Fishing the Madison River In Montana And Yellowstone National Park with Big Sky Anglers
If you are headed to the Madison River in either Montana or Yellowstone National Park, the people to connect with for helpful advice, where to go or to schedule a float trip or guided trip, contact the folks at Big Sky Angers in West Yellowstone.
With over 13 professional guides, a variety of guide packages and a friendly, motivated, and experienced staff, these folks live fly fishing day in and day out, and love to teach and share their knowledge and passion. Stop in, say hello, and they will set you on the right track to have a great experience on the local waters. At Shake, Rattle and Troll, we found the staff to be experienced and knowledgeable with a complete line of fly rods, reels, and lines, reliable wading gear and clothing, gadgets, flies, and terminal tackle.
Our experience says if you are new to this area, Big Sky Anglers is the preferred choice for fishing all the rivers and lakes this area.
Fishing The Madison River
The Madison River is a headwater tributary of the Missouri River, approximately 183 miles long, in Wyoming and Montana. Its confluence with the Jefferson and Gallatin rivers near Three Forks, Montana forms the Missouri River.
The Madison rises in Park County in northwestern Wyoming at the confluence of the Firehole and Gibbon rivers, a location known as Madison Junction in Yellowstone National Park. It flows west then north through the mountains of southwestern Montana to join the Jefferson and Gallatin rivers at Three Forks. The Missouri River Headwaters State Park is located on the Madison at Three Forks. In its upper reaches in Gallatin County, Montana, the Hebgen Dam forms Hebgen Lake. In its middle reaches in Madison County, Montana, the Madison Dam forms Ennis Lake and provides hydroelectric power. In 1959, the Hebgen Lake earthquake formed Quake Lake just downstream from Hebgen Dam. Downstream from Ennis, the Madison flows through Bear Trap Canyon, known for its class IV-V whitewater. The Bear Trap Canyon section is part of the Lee Metcalf Wilderness area.
The river was named in July 1805 by Meriwether Lewis at Three Forks. The central fork of the three, it was named for U.S. Secretary of State James Madison, who would succeed Thomas Jefferson as President in 1809. The western fork, the largest, was named for President Jefferson and the east fork for Treasury Secretary Albert Gallatin.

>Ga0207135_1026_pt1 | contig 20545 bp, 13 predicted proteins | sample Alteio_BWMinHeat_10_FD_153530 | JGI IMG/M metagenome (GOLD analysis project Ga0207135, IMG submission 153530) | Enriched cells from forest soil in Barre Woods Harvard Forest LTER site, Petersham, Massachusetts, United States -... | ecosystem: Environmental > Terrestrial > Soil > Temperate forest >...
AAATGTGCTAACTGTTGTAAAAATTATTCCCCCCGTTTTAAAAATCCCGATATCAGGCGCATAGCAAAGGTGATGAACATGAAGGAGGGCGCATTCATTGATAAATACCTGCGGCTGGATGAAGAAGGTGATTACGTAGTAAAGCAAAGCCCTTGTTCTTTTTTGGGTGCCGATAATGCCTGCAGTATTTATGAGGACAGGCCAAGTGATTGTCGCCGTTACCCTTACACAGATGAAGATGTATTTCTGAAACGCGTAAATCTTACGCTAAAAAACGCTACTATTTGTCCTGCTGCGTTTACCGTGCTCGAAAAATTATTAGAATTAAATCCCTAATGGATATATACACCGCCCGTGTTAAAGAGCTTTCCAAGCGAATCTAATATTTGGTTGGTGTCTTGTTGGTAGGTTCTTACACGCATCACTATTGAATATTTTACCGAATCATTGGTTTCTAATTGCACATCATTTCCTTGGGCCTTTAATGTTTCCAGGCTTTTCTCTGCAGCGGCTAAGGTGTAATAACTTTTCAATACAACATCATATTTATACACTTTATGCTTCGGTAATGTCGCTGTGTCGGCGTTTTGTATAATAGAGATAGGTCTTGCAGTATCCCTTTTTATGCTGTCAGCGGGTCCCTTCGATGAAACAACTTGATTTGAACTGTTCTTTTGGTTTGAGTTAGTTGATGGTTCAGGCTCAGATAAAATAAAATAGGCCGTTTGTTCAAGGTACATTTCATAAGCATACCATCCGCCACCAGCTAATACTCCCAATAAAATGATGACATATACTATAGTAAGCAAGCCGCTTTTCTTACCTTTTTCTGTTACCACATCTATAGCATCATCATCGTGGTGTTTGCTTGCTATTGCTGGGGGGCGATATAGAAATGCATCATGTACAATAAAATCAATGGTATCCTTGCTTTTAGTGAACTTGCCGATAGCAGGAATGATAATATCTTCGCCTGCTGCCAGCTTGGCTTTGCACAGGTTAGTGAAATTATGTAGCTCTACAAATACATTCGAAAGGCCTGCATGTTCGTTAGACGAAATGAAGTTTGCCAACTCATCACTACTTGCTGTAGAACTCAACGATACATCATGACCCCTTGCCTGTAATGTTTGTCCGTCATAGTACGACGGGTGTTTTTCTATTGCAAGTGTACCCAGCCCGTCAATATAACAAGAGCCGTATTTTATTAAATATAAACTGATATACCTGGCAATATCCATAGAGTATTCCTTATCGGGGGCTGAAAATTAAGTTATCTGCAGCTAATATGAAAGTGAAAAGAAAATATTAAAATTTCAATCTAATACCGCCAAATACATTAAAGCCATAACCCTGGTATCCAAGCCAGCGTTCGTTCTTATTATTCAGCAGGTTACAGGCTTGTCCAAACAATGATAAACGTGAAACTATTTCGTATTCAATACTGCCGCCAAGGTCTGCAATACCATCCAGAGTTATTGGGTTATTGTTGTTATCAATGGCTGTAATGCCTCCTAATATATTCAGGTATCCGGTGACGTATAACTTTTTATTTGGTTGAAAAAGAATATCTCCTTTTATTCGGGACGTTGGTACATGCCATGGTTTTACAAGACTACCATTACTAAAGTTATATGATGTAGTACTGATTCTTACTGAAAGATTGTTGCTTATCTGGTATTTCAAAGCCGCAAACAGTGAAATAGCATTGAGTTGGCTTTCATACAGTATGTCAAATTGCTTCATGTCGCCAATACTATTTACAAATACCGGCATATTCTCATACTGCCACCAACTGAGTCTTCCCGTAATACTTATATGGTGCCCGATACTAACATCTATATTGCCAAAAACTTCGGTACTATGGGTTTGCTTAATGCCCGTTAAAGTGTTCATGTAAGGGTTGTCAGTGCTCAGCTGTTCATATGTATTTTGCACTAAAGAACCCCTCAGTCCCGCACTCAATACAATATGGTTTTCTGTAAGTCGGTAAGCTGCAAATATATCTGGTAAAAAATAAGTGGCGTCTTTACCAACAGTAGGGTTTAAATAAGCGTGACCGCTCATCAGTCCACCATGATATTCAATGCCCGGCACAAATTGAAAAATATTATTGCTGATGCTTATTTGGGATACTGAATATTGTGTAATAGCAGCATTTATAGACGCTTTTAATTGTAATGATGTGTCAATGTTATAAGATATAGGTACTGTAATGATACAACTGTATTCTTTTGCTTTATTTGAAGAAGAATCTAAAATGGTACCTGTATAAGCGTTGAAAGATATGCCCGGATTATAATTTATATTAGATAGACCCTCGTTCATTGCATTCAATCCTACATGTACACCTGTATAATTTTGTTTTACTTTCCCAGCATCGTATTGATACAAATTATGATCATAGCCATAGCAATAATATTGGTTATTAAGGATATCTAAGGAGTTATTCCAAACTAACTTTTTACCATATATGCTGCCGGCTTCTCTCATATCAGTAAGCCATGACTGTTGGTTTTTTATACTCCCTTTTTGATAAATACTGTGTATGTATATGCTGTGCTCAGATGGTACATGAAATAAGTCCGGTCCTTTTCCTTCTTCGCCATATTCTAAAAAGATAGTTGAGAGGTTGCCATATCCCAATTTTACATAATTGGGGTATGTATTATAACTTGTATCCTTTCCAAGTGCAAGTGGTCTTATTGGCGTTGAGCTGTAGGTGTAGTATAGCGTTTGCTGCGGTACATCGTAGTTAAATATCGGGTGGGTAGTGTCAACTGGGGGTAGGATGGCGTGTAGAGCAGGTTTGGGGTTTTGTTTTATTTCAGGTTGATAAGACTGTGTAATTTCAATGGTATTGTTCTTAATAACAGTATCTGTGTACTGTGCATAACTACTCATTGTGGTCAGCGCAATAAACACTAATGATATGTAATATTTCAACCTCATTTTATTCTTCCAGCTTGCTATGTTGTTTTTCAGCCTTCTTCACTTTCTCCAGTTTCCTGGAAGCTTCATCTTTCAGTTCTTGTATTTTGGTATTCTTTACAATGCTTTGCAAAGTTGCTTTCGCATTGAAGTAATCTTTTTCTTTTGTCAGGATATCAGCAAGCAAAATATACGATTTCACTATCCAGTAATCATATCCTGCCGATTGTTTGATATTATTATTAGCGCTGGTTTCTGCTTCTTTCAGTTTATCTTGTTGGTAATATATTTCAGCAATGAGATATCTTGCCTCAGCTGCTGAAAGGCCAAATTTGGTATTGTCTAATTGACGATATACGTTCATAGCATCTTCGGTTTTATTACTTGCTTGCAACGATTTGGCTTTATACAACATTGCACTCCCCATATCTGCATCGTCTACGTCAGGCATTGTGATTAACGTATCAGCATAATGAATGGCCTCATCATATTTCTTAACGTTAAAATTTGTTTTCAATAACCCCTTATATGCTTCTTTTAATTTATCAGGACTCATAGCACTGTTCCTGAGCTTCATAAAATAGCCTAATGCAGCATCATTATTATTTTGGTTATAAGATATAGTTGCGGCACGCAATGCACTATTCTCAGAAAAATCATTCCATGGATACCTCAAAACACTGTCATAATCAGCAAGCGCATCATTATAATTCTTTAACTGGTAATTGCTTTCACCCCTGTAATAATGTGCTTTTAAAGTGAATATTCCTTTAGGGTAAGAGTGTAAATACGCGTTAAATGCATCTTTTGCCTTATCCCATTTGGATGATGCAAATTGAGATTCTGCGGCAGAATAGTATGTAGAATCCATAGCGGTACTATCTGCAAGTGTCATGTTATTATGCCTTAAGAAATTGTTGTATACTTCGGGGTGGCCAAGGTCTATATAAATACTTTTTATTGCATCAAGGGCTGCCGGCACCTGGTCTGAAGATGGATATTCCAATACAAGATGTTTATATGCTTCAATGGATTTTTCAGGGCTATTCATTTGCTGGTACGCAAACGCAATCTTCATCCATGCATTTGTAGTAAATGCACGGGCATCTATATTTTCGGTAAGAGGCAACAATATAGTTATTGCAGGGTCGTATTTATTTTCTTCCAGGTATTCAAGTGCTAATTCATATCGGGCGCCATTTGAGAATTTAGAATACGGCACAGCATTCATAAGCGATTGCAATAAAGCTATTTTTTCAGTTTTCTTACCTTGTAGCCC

The Madison is a Class I river in Montana for the purposes of access for recreational use.
Yellowstone NP Fishing Regulations Fishing in Yellowstone NP
Big Sky Anglers – Meet the Owners
Joe Moore founded the original version of Big Sky Anglers in 2004. In 2016, Jonathan Heames “Fly Fishing” merged with Big Sky Anglers, where Jonathan is a co-owner and senior guide on the Henry’s Fork and other waters. In 2015 Justin Spence, after co-founding the West Yellowstone Fly Shop in 2000, joined Big Sky Anglers. Since their merger, Big Sky Anglers has become the leading “go to” authority on fly fishing in the Montana and Yellowstone lake and river systems.
Their knowledge and Experience in the Madison and Yellowstone area provides customers with a great experience.
History of Big Sky Anglers
Bud Lilly founded the modern Trout Shop in 1950 when he purchased the inventory of a small tackle shop originally founded by Don Martinez (perhaps West Yellowstone’s original fly fishing expert) from Charles Borberg. Much has been written about Bud, a World War II veteran and one of the pioneers of guided fishing in Yellowstone Country. Bud casts a long shadow across the fly fishing world, having mentored many of the next generation of angling legends. His efforts and personality, along with others, paved the way for all of us who have made lives through fly fishing. For that, we will forever be grateful.
The original Trout Shop was in the back of what is now Eagles Store, at the corner of Yellowstone Avenue and Canyon Street. The shop moved to its well-known spot at Madison and Canyon, currently occupied by Big Sky Anglers, in 1967. Bud and his family ran the shop proudly until 1982. A series of owners continued the tradition until Big Sky Anglers purchased the business in 2016.
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